Kintsugi – or kintsukuroi – is a Japanese method for repairing broken ceramics with a lacquer dusted or mixed with gold, silver or platinum. The technique visibly incorporates the repair into a new piece instead of concealing it, the process resulting in something different, and usually more beautiful, than the original.
The method is based on the philosophy of kintsugi which regards breakage and repair as part of the history and inherent value of an object, something to be highlighted rather than disguised. Rather than repairing something to be and to appear as good as new, as we most often do in Western culture, kintsugi acknowledges the breakage as an opportunity to create something new and beautiful from what might otherwise be deemed a loss or catastrophe.
I first learned about kintsugi while listening to an interview on CBC about the release of an album of the same name by the band, Death Cab for Cutie. As I listened to the musician’s explanation of how kintsugi transformed a broken object into something more beautiful, I thought about the ways in which the philosophy pertained to the way in which I approach my practice as a psychotherapist.
The individuals that I work with most often seek assistance at a time in their lives when something is perceived as broken or no longer working as it once had, be it an external circumstance such as an unhappy relationship or doing poorly at school, and/or an internal struggle with regard to self-esteem, persistent negative emotions, and very often the dysfunctional manner in which he or she is coping. This is manifested among many of my clients through disordered eating, substance abuse and/or some other self-harming behaviour.
I believe that we develop these behaviours for very good reasons, helping us to cope and to find relief from the stress and pain of our life circumstances. While anything but easy to replace those behaviours with less shame-based and more healthy and functional coping strategies, it can and does happen. However, as one makes changes in him or herself, and develops new ways of being in the world, as with the art of kintsugi, one evolves as different and in my view, more beautiful in light of honouring both the person’s past experience as well as his or her transitioned new self.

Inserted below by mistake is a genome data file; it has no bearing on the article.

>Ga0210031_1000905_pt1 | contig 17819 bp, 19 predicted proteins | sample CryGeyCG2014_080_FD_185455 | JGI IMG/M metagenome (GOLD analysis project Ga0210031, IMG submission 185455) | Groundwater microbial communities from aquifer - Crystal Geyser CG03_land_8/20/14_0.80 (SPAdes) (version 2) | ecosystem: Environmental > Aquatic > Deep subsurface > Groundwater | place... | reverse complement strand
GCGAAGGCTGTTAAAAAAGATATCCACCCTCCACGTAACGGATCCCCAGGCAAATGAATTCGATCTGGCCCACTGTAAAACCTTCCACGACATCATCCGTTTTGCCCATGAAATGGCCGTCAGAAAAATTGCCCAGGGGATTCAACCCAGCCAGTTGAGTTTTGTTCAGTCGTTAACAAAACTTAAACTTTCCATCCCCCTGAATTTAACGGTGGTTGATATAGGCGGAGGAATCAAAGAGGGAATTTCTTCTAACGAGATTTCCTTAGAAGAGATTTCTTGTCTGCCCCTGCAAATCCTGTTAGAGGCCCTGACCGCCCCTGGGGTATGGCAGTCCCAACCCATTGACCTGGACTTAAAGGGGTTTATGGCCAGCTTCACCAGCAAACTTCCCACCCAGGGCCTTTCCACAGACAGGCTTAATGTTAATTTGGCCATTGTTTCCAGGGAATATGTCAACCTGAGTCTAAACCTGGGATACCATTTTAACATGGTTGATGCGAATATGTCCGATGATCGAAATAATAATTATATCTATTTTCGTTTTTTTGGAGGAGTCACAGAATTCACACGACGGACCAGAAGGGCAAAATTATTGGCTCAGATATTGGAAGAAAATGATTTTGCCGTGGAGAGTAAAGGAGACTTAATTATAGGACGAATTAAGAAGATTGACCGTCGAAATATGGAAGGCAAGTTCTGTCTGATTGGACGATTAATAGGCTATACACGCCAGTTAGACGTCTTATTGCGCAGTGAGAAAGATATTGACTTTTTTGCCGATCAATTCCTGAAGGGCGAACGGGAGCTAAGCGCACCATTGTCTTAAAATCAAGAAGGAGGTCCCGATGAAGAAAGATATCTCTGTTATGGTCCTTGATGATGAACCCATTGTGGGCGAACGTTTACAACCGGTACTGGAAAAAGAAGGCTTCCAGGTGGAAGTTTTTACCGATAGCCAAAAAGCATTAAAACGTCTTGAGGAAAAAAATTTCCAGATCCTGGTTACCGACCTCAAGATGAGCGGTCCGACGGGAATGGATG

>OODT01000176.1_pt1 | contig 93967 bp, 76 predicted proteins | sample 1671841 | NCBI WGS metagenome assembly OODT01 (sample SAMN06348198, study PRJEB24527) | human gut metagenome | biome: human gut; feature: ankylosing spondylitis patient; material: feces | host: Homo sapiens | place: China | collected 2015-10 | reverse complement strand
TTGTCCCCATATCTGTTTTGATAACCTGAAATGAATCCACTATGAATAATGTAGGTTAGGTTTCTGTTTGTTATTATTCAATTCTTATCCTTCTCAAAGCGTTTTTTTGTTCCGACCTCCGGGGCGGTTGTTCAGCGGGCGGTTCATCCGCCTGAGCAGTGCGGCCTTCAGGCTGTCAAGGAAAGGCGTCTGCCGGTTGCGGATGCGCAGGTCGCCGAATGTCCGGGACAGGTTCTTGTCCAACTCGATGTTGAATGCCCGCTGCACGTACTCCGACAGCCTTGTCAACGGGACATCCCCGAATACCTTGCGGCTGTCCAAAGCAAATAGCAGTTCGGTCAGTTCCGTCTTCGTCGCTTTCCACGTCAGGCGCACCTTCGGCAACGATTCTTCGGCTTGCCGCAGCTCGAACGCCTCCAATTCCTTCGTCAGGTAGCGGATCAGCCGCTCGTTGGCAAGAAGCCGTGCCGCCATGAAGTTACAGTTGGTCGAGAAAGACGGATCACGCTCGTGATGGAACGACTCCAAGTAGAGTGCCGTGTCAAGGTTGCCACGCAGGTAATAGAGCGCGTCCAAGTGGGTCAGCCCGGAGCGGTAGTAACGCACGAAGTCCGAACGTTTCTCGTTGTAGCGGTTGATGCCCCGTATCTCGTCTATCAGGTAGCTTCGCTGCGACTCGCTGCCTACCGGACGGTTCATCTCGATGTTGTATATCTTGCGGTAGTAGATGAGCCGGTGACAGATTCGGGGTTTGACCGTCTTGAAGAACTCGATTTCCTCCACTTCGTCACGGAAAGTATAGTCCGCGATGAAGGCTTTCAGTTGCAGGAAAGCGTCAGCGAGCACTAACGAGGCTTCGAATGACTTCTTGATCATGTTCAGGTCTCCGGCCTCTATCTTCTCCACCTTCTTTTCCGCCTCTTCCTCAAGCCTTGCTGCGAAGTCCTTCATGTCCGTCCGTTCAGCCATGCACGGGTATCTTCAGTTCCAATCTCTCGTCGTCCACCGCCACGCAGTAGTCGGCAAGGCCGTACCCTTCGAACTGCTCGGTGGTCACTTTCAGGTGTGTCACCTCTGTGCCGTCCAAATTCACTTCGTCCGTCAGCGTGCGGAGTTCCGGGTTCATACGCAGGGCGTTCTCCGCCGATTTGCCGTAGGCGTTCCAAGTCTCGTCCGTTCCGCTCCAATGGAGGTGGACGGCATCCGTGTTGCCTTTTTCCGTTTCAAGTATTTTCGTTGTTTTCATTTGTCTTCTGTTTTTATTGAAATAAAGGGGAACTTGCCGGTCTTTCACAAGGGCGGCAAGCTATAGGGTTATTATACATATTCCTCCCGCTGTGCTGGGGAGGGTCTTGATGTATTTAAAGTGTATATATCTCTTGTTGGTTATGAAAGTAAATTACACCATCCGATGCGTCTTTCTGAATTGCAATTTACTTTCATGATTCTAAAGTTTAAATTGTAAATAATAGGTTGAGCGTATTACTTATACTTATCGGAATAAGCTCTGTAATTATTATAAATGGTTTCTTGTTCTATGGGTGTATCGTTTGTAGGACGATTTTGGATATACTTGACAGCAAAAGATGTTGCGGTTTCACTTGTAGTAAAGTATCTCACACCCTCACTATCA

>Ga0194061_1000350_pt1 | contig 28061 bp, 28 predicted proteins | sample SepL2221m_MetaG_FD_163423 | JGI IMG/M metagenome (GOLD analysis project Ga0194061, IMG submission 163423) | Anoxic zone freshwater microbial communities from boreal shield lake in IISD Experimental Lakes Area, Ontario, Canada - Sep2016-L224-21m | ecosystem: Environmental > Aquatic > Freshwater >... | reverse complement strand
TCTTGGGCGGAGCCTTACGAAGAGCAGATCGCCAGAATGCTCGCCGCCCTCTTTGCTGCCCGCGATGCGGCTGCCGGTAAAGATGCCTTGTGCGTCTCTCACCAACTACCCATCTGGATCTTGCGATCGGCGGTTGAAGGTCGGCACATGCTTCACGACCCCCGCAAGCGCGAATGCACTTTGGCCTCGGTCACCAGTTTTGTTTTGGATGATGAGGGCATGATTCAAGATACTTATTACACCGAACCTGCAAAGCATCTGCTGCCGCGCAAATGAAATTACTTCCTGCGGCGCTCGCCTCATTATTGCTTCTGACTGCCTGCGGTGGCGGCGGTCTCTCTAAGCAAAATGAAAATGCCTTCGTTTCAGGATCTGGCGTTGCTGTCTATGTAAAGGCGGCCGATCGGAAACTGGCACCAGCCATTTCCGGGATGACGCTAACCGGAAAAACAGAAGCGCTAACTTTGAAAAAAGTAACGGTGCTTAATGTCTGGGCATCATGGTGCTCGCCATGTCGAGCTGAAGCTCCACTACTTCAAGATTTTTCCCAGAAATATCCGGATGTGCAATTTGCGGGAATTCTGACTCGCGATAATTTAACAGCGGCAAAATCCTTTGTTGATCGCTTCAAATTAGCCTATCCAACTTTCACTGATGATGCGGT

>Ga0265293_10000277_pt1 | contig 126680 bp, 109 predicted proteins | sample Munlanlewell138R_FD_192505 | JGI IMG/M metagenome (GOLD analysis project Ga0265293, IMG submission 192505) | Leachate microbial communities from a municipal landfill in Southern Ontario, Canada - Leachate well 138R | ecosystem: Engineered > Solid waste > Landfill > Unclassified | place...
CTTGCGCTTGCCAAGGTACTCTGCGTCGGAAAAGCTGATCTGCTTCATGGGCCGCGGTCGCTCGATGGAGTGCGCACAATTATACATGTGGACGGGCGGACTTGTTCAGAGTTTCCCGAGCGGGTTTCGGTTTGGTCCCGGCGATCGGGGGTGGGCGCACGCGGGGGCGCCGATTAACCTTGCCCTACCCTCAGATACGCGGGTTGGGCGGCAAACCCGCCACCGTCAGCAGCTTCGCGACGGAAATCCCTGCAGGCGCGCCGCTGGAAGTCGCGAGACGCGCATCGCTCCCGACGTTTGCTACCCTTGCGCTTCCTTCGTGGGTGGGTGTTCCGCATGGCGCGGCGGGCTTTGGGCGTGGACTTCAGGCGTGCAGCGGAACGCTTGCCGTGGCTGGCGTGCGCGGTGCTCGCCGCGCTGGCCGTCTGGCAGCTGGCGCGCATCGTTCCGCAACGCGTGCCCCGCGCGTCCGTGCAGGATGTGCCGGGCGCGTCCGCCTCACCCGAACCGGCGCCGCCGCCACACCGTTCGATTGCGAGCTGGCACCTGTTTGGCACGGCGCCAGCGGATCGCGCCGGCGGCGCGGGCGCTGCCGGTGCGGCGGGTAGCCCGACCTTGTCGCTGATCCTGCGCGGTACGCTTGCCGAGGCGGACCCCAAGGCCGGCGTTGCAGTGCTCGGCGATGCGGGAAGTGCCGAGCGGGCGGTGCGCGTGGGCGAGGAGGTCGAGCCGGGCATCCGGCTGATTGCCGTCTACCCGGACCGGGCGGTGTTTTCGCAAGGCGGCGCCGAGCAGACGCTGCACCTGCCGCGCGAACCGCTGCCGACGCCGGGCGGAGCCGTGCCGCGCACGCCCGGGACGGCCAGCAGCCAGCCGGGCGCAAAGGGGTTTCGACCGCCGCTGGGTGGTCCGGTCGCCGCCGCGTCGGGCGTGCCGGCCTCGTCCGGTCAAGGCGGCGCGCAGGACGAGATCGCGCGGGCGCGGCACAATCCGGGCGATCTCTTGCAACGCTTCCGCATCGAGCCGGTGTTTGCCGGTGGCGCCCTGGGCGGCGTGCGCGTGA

That said, it is not uncommon for others, and in particular for partners and family members (but also friends and colleagues), to themselves wrestle with adapting to the changes in the person and to come to fully appreciate the more confident, authentic and no longer [so called] broken individual. Those who pursue therapy are usually motivated to at least some degree to want change, the status quo no longer being comfortable or even bearable. However, as happy and relieved as others may be with regard to the positive changes in their friend or loved one (e.g., recovery from an eating disorder, addiction or better coping with anxiety), it may still be an adjustment to fully embrace the new dynamics of their relationship with a person who may be, among other things, more assertive with regard to their wants and needs. Hence, the relationships of my clients also often experience some degree of transition; while the new dynamic may be different, it is also usually more healthy, authentic, stronger and happier.
I encourage my clients to embrace their history, including their challenges, as inherent to the person they have become and the person they would like to be. It is the frequently the very breaks and knocks, to which we are all susceptible in our lives, that help us to develop more resilience, self-assurance, strength and authenticity. While I would never wish anyone any adversity, I have repeatedly witnessed in both my own life and in the lives of those with whom I have worked, much like the ceramic pieces repaired with kintsugi, that we can emerge as different but better, through the very process of overcoming these life obstacles.
Flickwerk The Aesthetics of Mended Japanese Ceramics, Paperback, January 1, 2008 by Christy, James Henry Holland and Charly Iten Bartlett.
Kintsugi: The Art of Broken Pieces by Christopher Jobson on May 8, 2014
Kintsugi is the eighth studio album by American indie rock band Death Cab for Cutie, released on March 31, 2015, on Atlantic Records.